Instead of following tradition and just writing down the impulse response equation for a device that performs the HT, we'll show how to arrive at that expression. To determine the HT's impulse response expression, we take the inverse Fourier transform of the HT's frequency response H(w). The garden-variety continuous inverse Fourier transform of an arbitrary frequency function X(f) is defined as:

where f is frequency measured in cycles/second (hertz). We'll make three changes to Eq. (9-7). First, in terms of our original frequency variable w = 2pf radians/second, and because df = dw/2p, we substitute dw/2p in for the df term. Second, because we know our discrete frequency response will be periodic with a repetition interval of the sampling frequency ws, we'll evaluate Eq. (9-7) over the frequency limits of –ws/2 to +ws/2. Third, we partition the original integral into two separate integrals. This algebraic massaging gives us the following:

**Equation 9-8**

Whew! OK, we're going to plot this impulse response shortly, but first we have one hurdle to overcome. Heartache occurs when we plug t = 0 into Eq. (9-8) because we end up with the indeterminate ratio 0/0. Hardcore mathematics to the rescue here. We merely pull out the Marquis de L'Hopital's Rule, take the time derivatives of the numerator and denominator in Eq. (9-8), and then set t = 0 to determine h(0). Following through on this:

**Equation 9-9**

So now we know that h(0) = 0. Let's find the discrete version of Eq. (9-8) because that's the form we can model in software and actually use in our DSP work. We can go digital by substituting the discrete time variable nts in for the continuous time variable t in Eq. (9-8). Using the following definitions

n |
= |
discrete time-domain integer index (...,–3,–2,–1,0,1,2,3,...) |

fs |
= |
sample rate measured in samples/second |

ts |
= |
time between samples, measured in seconds (ts = 1/fs) |

ws |
= |
2pfs, |

we can rewrite Eq. (9-8) in discrete form as:

**Equation 9-10**

Substituting 2pfs for ws, and 1/fs for ts, we have:

**Equation 9-11**

Finally, we plot HT's h(n) impulse response in Figure 9-9. The fs term in Eq. (9-11) is simply a scale factor; its value does not affect the shape of h(n). An informed reader might, at this time, say, "Wait a minute. Eq. (9-11) doesn't look at all like the equation for the HT's impulse response that's in my other DSP textbook. What gives?" The reader would be correct, because one popular expression in the literature for h(n) is:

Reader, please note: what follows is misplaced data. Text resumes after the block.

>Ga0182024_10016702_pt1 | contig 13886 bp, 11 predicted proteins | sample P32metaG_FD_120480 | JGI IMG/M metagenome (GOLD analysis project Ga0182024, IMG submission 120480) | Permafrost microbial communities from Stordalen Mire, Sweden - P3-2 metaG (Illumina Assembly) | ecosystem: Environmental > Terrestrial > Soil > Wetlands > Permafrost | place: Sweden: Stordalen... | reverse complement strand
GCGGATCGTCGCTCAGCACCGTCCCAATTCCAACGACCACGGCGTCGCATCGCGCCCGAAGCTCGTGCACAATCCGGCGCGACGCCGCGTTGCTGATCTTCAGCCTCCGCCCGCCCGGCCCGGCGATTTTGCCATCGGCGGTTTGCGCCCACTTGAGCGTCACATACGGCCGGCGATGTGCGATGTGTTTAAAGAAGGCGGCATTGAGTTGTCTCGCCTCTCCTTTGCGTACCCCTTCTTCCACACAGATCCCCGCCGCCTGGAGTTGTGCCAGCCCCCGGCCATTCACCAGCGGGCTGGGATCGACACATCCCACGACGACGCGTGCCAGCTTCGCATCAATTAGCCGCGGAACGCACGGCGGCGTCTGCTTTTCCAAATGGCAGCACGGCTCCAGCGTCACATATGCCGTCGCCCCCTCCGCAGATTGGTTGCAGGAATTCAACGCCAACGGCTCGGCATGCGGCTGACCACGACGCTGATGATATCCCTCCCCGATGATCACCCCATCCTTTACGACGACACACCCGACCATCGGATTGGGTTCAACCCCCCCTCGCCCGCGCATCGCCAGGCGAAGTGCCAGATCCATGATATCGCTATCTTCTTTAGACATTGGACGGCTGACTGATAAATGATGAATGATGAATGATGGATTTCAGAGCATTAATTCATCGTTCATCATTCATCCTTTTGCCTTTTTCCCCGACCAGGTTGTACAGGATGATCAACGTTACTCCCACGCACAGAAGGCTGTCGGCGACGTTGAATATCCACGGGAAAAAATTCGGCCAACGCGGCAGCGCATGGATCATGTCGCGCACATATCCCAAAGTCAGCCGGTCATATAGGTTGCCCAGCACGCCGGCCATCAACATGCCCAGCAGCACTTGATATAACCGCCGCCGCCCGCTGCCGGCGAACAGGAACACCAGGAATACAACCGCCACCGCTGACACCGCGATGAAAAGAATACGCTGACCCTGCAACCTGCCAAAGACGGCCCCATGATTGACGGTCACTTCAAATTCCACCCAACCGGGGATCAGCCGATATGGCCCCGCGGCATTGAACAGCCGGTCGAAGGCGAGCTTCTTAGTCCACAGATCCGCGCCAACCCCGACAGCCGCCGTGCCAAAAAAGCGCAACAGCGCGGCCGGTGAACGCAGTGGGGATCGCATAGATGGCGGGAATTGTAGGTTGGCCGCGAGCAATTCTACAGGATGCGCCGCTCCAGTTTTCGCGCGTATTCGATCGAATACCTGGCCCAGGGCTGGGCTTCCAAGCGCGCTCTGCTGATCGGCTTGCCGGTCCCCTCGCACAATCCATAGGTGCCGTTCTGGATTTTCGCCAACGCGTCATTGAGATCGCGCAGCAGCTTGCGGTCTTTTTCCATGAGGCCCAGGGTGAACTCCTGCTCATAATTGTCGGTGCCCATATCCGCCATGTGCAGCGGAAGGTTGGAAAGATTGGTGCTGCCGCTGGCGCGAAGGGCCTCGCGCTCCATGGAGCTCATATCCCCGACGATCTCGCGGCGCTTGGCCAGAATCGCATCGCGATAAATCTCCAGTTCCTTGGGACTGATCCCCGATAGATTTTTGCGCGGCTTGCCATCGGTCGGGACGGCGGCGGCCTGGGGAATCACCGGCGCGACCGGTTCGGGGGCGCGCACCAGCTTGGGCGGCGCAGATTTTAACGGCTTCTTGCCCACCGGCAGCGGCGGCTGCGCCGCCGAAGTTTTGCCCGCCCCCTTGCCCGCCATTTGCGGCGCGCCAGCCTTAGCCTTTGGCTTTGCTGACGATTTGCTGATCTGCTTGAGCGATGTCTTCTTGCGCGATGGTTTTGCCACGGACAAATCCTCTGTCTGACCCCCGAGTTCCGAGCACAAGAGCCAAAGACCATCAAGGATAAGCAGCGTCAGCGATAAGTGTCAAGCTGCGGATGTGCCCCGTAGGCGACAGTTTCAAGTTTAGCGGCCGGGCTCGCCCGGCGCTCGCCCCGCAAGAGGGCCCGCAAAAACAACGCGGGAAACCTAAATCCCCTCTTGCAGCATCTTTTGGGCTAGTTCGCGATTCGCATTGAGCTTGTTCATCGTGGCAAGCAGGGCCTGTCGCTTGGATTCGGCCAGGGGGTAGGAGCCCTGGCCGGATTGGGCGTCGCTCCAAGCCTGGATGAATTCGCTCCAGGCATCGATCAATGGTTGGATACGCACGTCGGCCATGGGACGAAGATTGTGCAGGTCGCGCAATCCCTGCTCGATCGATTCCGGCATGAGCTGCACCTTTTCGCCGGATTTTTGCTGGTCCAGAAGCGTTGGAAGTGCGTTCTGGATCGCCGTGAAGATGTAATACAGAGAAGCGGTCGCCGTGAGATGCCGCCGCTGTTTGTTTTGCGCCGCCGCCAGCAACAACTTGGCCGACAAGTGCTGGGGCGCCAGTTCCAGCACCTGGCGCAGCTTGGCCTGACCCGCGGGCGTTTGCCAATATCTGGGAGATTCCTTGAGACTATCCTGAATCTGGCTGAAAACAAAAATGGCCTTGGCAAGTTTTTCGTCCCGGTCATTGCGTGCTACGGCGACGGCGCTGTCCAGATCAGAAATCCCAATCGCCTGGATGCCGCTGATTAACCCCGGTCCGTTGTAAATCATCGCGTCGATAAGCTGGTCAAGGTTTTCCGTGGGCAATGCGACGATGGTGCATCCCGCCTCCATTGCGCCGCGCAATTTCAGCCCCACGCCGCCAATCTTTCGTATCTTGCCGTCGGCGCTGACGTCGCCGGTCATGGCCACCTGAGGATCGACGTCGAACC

**Equation 9-12**

Figure 9-9. The Hilbert transform's discrete impulse response when fs = 1.

Here's the answer; first, the derivation of Eq. (9-12) is based on the assumption that the fs sampling rate is normalized to unity. Next, if you blow the dust off your old mathematical reference book, inside you'll find a trigonometric power relations identity stating: sin2(a) = [1 – cos(2a)]/2. If in Eq. (9-11) we substitute 1 for fs, and substitute 2sin2(pn/2) for [1 – cos(pn)], we see Eqs. (9-11) and (9-12) to be equivalent.

Looking again at Figure 9-9, we can reinforce the validity of our h(n) derivation. Notice that for n > 0 the values of h(n) are non-zero only when n is odd. In addition, the amplitudes of those non-zero values decrease by factors of 1/1, 1/3, 1/5, 1/7, etc. Of what does that remind you? That's right, the Fourier series of a periodic squarewave! This makes sense because our h(n) is the inverse Fourier transform of the squarewave-like H(w) in Figure 9-2. Furthermore, our h(n) is anti-symmetric, and this is consistent with a purely imaginary H(w). (If we were to make h(n) symmetrical by inverting its values for all n < 0, the new sequence would be proportional to the Fourier series of a periodic real squarewave.)

Now that we have the expression for the HT's impulse response h(n), let's use it to build a discrete Hilbert transformer.

**URL** http://proquest.safaribooksonline.com/0131089897/ch09lev1sec3

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